Greece’s government is confident of striking a compromise with its European partners in the coming days, Prime Minister Alexis Tsipras said on Monday, in a bid to quell growing concern over the country’s future in the euro zone.
Speaking in Vienna after talks with Austrian Chancellor Werner Faymann, Tsipras renewed his appeal for a “bridge” agreement with partners from the end of February to June to tide Athens over until it can replace its current bailout programme.
Greece faces uncertainty over its ability to fund itself after its EU/IMF bailout expires on Feb 28. It rejects the extension of a programme it says is “cruel” but European partners have refused to accept Athens’ plans to abandon reforms promised under the programme.
The wildly different outlook between Athens and the rest of Europe on the way forward triggered another selloff in Greek stocks and bonds on Monday amid growing speculation that Greece is once again flirting with the possibility of a euro zone exit.
“I am confident there will be a deal with our partners on the basis of our plan,” Tsipras said. “We haven’t yet heard any specific and viable alternative proposal.”
Pledging Greece’s plan would not cost European taxpayers, Tsipras said he did not want a clash with lenders.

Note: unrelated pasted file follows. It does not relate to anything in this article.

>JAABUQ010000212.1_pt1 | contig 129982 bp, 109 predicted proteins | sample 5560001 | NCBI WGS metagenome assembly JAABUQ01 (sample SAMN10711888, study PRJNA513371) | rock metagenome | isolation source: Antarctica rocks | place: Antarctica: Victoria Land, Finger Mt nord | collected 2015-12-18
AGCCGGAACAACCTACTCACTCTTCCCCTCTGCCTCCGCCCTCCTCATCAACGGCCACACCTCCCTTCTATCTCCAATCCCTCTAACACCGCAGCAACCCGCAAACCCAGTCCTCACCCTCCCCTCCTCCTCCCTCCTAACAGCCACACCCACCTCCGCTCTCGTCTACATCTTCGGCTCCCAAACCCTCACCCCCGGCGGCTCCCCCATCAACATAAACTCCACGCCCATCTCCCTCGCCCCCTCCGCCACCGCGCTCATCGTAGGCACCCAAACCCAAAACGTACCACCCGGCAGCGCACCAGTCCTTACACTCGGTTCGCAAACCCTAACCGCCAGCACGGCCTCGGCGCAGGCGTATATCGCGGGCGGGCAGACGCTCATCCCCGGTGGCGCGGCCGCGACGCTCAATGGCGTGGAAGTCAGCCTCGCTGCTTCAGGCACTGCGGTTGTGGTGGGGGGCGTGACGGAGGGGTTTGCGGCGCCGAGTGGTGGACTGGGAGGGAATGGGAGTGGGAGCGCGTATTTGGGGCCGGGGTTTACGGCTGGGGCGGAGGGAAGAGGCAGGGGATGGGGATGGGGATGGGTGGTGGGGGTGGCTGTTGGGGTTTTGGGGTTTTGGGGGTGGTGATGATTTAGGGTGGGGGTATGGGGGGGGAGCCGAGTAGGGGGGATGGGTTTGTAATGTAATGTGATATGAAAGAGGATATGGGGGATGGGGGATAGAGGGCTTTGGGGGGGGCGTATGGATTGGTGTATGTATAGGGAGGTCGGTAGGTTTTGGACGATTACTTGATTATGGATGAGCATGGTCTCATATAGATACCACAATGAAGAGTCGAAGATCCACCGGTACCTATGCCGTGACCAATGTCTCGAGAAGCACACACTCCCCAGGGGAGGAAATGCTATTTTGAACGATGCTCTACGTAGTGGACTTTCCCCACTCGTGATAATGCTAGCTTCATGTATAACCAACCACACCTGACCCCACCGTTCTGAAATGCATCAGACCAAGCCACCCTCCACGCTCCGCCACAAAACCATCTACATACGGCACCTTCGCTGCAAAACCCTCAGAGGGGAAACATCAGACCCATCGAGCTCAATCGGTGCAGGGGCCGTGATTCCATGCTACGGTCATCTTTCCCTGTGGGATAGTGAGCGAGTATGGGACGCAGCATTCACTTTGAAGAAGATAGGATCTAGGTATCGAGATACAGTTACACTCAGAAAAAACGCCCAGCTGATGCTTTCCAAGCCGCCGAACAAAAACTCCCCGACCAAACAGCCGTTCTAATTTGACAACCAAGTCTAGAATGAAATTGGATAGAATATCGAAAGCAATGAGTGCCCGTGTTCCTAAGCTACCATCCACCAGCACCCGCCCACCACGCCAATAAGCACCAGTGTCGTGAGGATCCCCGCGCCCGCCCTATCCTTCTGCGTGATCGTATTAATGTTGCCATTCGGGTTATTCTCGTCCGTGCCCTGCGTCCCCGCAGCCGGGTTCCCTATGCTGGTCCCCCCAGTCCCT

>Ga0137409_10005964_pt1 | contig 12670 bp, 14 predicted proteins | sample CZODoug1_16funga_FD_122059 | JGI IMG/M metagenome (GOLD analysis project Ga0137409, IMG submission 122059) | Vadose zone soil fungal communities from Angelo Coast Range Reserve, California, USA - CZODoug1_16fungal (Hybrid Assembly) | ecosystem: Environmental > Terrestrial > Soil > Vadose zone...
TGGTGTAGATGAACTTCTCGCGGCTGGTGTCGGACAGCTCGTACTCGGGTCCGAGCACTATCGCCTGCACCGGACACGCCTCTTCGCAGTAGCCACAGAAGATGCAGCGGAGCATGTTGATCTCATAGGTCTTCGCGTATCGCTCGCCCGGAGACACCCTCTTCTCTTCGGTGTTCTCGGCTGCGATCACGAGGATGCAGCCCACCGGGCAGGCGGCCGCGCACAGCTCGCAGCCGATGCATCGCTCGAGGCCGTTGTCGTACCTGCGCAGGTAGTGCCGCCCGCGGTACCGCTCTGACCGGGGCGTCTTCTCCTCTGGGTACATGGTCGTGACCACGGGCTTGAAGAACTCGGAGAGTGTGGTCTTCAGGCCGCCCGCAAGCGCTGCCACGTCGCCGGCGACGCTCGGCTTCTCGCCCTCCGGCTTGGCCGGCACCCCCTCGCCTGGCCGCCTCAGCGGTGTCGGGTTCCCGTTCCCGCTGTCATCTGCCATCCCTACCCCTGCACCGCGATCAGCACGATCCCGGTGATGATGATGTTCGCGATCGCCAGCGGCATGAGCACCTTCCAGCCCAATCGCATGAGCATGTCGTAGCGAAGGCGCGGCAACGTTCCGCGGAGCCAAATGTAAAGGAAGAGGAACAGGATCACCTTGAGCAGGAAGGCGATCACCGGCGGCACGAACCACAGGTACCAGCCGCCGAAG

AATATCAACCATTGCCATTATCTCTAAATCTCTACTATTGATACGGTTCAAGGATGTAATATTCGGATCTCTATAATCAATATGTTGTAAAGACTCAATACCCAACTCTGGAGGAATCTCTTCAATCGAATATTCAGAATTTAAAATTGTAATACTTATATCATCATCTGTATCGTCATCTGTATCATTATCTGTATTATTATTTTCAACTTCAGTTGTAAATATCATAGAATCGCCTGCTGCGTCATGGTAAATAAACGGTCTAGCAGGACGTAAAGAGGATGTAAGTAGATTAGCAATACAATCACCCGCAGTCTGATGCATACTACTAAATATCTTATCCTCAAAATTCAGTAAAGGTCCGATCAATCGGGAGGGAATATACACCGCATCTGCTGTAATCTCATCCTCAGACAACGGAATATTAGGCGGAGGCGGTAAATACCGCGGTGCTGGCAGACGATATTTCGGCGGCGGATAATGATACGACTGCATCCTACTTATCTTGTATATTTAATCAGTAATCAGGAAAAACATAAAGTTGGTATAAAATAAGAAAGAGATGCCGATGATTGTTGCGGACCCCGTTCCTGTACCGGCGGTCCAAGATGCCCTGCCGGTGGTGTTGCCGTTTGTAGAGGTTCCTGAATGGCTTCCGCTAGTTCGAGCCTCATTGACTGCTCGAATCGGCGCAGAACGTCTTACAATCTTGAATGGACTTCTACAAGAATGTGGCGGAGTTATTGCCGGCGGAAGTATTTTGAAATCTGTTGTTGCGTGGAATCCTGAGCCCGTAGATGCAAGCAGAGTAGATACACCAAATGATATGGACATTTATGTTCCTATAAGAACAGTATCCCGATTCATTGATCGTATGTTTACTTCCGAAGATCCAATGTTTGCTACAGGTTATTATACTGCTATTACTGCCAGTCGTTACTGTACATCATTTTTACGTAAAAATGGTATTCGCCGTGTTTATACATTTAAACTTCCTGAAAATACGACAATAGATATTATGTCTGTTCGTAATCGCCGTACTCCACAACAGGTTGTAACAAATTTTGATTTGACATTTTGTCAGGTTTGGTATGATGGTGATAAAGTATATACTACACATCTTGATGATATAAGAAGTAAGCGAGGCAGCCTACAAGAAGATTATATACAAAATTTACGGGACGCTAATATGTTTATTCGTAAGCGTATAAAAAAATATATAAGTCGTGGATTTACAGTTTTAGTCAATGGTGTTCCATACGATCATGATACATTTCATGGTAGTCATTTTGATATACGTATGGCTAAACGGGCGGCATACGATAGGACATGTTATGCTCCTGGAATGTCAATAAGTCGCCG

“I don’t believe there is any serious reason for a deal not to exist between Greece and its partners – only political reasons,” he said.
Meanwhile, in Athens, Finance Minister Yanis Varoufakis in an address to parliament continued the sharp rhetoric against the bailout that has spooked investors, this time calling its impact “toxic”.
“Unfortunately, the so-called medicine is a toxic one,” the flamboyant finance minister said. “And the worst thing of all is that the doctor is aware of that”.
But he also pledged not to derail progress in bringing Greece’s finances back on track, saying Athens intended to maintain its primary budget surplus for this year at the 1.5 percent of GDP level it hit last year. Under the bailout, Greece was required to post a surplus of 3 percent this year.
“We won’t make any move that will derail the budget, no move that will reduce the primary budget surplus of 2015 from the level it closed at of around 1.5 percent,” Varoufakis said.
He also promised to implement “deep reforms”, including 70 percent of those outlined under the bailout. The remaining 30 percent were unacceptable and hence axed, he said.